About 10,000 years ago man started to cultivate the land as well. Mankind all of a sudden became more numerous, and probably for the first time in the history of man famine, tyranny, slavery and malnutrition became a reality. Famine because the crops failed from time to time. Tyranny because someone owned the land and decided who was to eat and who was not to1. Slavery because tyrants could make use of humans as ‘cattle’ workers. Malnutrition because settled men had a less varied diet.
1The word “Lord” (“l[ev]ord”, from Norse hleif-vörðr, from proto-Nordic hlaiba-wardaR, from PIO klaiba-wardas) even originally means “guardian of bread”.
But why did they start to cultivate the land?
Because it was easier and less exhausting than to collect wild berries and other eatable growths?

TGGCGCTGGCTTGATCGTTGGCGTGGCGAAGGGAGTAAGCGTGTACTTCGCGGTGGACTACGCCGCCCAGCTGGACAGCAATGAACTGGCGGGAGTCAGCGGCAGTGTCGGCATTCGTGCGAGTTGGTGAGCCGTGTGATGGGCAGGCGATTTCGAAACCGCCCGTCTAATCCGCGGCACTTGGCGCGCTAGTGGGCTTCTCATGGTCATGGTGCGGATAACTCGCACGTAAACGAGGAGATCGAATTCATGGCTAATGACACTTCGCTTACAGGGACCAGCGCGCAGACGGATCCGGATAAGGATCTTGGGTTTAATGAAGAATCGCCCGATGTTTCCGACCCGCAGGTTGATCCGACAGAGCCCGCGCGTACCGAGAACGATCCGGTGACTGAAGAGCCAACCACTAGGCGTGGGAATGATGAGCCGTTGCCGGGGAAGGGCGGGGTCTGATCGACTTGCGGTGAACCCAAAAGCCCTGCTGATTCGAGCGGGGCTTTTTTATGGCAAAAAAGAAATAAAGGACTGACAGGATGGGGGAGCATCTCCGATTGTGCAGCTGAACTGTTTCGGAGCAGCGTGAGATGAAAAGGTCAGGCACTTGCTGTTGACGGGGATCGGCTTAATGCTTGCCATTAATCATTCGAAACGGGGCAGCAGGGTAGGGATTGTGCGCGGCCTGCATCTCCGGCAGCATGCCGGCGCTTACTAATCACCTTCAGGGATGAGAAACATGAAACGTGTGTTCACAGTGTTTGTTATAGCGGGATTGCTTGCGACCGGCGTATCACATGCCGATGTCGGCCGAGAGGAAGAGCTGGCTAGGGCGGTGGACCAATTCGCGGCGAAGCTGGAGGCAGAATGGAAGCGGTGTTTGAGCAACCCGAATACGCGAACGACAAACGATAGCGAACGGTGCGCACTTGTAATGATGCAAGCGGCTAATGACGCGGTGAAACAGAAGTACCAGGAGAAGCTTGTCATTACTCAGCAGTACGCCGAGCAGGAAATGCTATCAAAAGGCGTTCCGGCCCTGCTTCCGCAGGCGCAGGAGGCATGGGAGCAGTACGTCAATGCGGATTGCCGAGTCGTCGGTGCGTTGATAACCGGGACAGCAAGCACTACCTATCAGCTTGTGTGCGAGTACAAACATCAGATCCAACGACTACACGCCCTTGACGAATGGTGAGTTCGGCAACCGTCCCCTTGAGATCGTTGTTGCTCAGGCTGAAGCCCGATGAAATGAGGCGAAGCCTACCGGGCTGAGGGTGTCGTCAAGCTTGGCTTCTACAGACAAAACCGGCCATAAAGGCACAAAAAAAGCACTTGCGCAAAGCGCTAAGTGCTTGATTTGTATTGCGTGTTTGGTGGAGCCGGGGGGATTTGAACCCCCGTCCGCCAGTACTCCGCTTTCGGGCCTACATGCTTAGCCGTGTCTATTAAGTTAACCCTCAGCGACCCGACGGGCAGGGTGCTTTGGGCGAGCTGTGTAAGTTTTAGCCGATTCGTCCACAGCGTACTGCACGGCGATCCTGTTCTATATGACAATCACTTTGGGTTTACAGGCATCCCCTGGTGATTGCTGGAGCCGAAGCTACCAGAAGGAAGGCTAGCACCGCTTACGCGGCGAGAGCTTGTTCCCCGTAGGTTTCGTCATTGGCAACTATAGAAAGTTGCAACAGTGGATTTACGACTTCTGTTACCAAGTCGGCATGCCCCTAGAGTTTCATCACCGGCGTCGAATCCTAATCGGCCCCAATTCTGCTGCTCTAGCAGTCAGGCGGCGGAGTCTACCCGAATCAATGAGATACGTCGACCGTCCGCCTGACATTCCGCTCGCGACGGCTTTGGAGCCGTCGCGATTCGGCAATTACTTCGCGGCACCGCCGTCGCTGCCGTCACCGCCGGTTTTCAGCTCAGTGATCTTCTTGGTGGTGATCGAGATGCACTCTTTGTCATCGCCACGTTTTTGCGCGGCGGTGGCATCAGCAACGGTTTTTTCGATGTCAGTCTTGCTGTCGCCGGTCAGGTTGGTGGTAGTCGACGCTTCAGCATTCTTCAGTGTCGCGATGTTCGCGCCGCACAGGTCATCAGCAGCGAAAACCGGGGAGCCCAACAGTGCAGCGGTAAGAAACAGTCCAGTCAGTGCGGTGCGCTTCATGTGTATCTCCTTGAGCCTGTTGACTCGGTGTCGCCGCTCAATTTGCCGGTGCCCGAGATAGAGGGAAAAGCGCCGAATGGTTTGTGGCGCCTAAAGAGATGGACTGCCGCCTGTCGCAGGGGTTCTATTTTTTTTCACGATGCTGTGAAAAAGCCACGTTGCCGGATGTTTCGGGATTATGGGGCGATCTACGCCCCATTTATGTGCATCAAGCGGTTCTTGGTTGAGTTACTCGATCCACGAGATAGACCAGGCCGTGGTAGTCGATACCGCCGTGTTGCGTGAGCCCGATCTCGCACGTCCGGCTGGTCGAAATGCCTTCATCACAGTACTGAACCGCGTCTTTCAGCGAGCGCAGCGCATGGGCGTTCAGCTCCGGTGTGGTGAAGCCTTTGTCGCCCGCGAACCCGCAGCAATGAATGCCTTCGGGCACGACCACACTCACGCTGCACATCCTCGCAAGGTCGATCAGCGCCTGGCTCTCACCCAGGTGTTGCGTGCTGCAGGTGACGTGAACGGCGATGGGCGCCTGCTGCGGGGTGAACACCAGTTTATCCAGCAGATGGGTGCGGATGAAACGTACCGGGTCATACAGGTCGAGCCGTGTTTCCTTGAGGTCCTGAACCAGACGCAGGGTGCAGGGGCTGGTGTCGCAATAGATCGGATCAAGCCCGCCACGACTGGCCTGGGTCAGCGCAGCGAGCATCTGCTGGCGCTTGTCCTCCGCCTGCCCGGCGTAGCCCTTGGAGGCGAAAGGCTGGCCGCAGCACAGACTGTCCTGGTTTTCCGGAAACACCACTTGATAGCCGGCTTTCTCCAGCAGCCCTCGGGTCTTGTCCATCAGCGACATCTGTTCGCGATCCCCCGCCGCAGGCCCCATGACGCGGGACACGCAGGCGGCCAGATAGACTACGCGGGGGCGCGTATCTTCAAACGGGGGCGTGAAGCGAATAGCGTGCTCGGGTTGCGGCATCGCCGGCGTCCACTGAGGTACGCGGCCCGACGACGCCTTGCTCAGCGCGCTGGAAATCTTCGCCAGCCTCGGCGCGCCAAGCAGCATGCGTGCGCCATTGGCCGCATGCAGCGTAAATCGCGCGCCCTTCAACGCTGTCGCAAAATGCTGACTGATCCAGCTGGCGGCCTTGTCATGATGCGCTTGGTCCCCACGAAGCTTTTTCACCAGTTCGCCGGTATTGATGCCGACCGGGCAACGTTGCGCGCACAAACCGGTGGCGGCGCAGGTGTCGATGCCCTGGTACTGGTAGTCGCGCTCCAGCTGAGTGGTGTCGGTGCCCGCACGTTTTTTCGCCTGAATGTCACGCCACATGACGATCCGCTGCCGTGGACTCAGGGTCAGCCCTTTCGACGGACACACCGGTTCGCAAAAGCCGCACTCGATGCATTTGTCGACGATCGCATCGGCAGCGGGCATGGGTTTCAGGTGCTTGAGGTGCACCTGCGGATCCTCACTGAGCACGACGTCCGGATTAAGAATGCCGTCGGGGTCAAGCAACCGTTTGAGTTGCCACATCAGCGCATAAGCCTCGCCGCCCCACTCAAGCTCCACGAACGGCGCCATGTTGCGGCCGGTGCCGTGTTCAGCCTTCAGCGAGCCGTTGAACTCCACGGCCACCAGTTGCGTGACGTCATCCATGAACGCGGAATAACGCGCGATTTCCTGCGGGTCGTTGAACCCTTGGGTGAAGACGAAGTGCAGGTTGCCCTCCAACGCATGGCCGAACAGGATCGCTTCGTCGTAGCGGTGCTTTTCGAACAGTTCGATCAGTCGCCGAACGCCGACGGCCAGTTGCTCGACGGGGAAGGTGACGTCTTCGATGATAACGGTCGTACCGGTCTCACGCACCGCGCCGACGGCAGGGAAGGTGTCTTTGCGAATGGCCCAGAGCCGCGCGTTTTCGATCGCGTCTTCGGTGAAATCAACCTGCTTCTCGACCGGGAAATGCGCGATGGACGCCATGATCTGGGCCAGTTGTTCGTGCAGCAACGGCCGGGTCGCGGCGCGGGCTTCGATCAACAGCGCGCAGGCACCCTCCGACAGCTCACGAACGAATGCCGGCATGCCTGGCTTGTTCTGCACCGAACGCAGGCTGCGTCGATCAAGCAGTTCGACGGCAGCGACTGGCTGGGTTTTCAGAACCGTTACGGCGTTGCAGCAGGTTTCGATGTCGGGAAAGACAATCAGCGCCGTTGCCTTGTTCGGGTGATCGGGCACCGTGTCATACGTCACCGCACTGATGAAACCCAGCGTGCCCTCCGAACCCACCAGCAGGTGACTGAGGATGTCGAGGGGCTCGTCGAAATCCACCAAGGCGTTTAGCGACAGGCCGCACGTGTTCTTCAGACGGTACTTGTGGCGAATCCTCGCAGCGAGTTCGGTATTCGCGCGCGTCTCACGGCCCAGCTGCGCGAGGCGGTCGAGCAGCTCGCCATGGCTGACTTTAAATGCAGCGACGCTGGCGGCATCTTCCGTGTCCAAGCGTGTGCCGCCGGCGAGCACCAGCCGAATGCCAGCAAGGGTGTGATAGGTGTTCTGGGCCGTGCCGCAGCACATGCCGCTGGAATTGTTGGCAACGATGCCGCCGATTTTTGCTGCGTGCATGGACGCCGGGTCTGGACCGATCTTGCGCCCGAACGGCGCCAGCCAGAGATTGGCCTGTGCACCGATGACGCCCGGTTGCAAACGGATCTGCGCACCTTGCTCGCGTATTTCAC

Well, the spread of agriculture in Europe did not come because of “progress” brought about by the lazy and weak mongrelized man – as was the case for domestication of animals. The European knew well how to cultivate the land before 10,000 years ago too, but he only did so when he had to, and he usually only had to when there was not enough room for the hunter-gatherer lifestyle. Domestication of animals had caused an explosion in the human population, and when these human beings spread out they forced more and more Europeans to turn to domestication and agriculture to survive. Even if they were smart enough to see the adverse effects of this they no longer had any choice: they had to drop their healthy and harmonic hunter-gatherer lifestyle in favour of agriculture. There were too many human beings by then….